Cryptocurrencies in Europe have never been in any serious danger. The markets are mostly left to their own devices, and each country determines what rules to impose on traders and exchanges. However, European Commission (EC) Vice President Valdis Dombrovskis has plans to discuss regulation at a roundtable event slated for next week.
“Next week, on 26 February I will chair a high level roundtable on virtual currencies. The Commission has invited key authorities, including central banks and supervisors, as well as market players to share their insights. The aim is to look at long-term trends linked to virtual currencies, and examine if current regulation is fit for purpose,” he said during the ECOFIN press conference on Tuesday.
The statement comes despite the European Central Bank (ECB) chief supervisor saying earlier this month that crypto regulation is “not exactly very high on our to-do list.”
The common European rhetoric is that rules should exist to help minimize cases of money laundering and the funding of terrorism.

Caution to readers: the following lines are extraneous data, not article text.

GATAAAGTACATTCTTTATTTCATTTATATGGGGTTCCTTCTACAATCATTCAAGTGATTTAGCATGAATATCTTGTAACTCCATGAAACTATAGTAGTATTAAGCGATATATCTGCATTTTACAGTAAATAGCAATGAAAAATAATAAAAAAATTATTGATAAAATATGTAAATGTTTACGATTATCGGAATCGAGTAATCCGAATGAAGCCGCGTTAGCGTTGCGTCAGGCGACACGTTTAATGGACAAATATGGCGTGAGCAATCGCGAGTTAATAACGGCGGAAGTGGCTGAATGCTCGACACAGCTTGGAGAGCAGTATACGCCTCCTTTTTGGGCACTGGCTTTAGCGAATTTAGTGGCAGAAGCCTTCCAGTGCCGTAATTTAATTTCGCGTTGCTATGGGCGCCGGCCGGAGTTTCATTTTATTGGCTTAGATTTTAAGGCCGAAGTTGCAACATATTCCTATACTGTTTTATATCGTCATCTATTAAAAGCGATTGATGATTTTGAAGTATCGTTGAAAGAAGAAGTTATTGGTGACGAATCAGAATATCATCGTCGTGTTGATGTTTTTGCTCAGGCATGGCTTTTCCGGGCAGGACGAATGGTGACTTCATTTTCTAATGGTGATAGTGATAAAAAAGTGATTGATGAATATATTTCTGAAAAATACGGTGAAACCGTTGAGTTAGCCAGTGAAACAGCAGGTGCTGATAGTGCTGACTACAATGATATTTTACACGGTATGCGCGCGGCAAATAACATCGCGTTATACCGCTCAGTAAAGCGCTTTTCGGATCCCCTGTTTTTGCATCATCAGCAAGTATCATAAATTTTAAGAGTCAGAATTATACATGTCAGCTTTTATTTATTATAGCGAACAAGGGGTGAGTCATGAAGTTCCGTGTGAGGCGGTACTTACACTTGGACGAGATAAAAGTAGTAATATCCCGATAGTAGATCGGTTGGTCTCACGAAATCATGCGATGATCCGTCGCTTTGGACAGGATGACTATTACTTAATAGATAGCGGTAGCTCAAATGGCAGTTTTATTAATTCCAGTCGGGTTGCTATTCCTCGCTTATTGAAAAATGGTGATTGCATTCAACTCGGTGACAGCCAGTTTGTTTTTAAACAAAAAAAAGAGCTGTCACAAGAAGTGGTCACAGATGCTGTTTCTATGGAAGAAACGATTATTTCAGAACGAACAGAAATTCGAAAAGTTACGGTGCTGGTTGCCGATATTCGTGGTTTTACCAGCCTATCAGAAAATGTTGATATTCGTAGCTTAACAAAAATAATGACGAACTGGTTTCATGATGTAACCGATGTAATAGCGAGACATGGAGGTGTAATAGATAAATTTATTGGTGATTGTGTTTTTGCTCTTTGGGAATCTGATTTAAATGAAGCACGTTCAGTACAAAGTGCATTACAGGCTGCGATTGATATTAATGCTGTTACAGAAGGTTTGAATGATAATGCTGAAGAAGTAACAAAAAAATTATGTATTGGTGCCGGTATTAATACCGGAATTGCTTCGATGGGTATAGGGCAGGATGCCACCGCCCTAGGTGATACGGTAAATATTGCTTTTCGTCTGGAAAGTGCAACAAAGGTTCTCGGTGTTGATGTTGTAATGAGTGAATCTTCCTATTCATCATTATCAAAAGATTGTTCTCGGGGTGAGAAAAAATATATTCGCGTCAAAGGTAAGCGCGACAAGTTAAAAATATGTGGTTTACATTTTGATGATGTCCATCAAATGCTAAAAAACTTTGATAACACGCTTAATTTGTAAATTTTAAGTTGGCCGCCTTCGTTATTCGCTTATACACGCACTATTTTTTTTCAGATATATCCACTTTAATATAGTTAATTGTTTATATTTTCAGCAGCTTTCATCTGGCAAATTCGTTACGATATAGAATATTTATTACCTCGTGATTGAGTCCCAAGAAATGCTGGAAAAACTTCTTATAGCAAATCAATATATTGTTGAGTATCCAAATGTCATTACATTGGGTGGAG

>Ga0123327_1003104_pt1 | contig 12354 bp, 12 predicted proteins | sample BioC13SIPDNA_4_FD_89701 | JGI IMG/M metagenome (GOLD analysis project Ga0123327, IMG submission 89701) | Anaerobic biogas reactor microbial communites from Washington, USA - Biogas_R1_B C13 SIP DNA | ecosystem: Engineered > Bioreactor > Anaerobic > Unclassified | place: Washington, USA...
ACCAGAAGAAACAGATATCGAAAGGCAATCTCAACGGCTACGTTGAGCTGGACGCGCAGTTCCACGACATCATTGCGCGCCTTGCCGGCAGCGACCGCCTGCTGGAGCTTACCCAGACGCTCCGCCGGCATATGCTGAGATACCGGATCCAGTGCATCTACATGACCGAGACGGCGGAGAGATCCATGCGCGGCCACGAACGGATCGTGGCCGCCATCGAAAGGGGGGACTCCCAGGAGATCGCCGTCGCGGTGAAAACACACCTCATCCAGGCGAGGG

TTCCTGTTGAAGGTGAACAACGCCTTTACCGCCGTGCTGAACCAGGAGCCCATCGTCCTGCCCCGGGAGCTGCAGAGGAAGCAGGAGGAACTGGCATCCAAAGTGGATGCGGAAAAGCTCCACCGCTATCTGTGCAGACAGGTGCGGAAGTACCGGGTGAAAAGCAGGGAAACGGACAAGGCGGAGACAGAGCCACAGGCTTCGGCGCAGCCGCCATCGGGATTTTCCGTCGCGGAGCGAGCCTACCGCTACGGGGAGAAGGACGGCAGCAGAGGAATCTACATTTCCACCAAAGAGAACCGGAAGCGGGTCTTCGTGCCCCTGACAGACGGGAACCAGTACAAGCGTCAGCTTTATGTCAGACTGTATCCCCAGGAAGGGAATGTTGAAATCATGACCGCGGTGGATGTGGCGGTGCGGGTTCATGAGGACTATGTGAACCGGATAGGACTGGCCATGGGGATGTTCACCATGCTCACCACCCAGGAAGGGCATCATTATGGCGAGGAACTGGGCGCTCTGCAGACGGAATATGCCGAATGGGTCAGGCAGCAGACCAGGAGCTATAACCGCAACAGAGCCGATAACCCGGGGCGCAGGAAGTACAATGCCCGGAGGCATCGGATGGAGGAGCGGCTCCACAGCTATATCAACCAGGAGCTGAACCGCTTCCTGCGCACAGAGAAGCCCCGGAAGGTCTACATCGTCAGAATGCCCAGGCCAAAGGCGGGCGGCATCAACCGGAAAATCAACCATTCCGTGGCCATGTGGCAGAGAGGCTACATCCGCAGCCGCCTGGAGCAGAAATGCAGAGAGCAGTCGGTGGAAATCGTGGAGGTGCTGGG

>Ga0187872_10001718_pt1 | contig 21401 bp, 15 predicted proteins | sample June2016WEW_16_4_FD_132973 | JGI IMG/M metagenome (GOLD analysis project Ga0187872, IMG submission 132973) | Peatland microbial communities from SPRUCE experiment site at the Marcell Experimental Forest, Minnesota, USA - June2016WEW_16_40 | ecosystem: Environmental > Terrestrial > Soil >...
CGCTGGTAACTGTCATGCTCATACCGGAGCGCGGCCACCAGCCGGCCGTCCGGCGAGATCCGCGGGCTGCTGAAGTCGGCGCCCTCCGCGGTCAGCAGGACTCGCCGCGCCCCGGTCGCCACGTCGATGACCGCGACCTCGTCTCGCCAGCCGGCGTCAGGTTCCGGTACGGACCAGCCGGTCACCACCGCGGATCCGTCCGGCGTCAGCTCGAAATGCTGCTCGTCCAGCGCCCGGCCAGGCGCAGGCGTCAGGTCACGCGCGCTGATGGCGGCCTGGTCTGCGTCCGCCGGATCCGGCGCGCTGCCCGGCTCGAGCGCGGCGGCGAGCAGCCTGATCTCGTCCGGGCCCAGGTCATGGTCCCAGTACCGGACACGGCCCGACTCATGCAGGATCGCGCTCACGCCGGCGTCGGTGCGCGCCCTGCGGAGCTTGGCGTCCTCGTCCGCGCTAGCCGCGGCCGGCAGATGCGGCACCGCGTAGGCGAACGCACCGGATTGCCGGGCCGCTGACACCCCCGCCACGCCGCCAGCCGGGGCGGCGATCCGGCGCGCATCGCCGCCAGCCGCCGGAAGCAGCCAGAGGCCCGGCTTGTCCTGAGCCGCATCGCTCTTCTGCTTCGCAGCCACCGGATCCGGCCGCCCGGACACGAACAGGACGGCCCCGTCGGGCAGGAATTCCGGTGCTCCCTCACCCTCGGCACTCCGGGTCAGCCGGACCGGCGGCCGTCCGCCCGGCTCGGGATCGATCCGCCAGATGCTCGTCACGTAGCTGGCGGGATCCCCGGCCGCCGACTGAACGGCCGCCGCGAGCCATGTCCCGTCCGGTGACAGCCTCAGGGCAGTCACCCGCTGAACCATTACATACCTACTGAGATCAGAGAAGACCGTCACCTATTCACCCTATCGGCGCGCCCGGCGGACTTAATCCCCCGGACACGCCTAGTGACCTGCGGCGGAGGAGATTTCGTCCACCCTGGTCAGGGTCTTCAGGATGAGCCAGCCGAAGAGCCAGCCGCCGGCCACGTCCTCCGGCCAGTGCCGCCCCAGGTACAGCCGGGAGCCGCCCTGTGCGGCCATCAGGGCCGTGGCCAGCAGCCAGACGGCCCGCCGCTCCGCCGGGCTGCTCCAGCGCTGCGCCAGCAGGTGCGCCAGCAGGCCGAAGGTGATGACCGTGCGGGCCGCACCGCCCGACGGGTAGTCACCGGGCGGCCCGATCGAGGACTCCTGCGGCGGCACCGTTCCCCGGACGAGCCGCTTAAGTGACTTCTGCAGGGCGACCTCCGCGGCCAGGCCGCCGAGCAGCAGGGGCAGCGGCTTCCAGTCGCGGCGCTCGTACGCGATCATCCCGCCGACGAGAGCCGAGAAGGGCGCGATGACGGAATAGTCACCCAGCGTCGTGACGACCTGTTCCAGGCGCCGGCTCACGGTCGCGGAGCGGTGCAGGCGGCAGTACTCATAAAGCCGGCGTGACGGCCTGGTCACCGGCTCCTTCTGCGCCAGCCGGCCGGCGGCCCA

The EC-hosted discussions next week might reflect this agenda, meaning that regulations will not go as far as to attempt a China-style crackdown on cryptocurrency trading.
Participants may also discuss the idea of banks entering the cryptocurrency market, and what should be done to prevent any calamities potentially triggered by this new phenomenon.
Some weeks ago, ECB president Mario Draghi said that banks may enter the cryptocurrency market using financial instruments such as Bitcoin futures, which were recently launched in the US by the CBOE and CME.
If the ECB joins the roundtable, we might have a chance to find out more about the “single supervisory mechanism” that Draghi discussed in his address to the European Parliament. It would aim to identify any risks that banks may undertake when dipping their toes in crypto waters.
It is not a given, but the fact that the EC is inviting “market players” to the roundtable might signal that Europe isn’t going to treat cryptocurrencies as harshly as other parts of the world have done so far.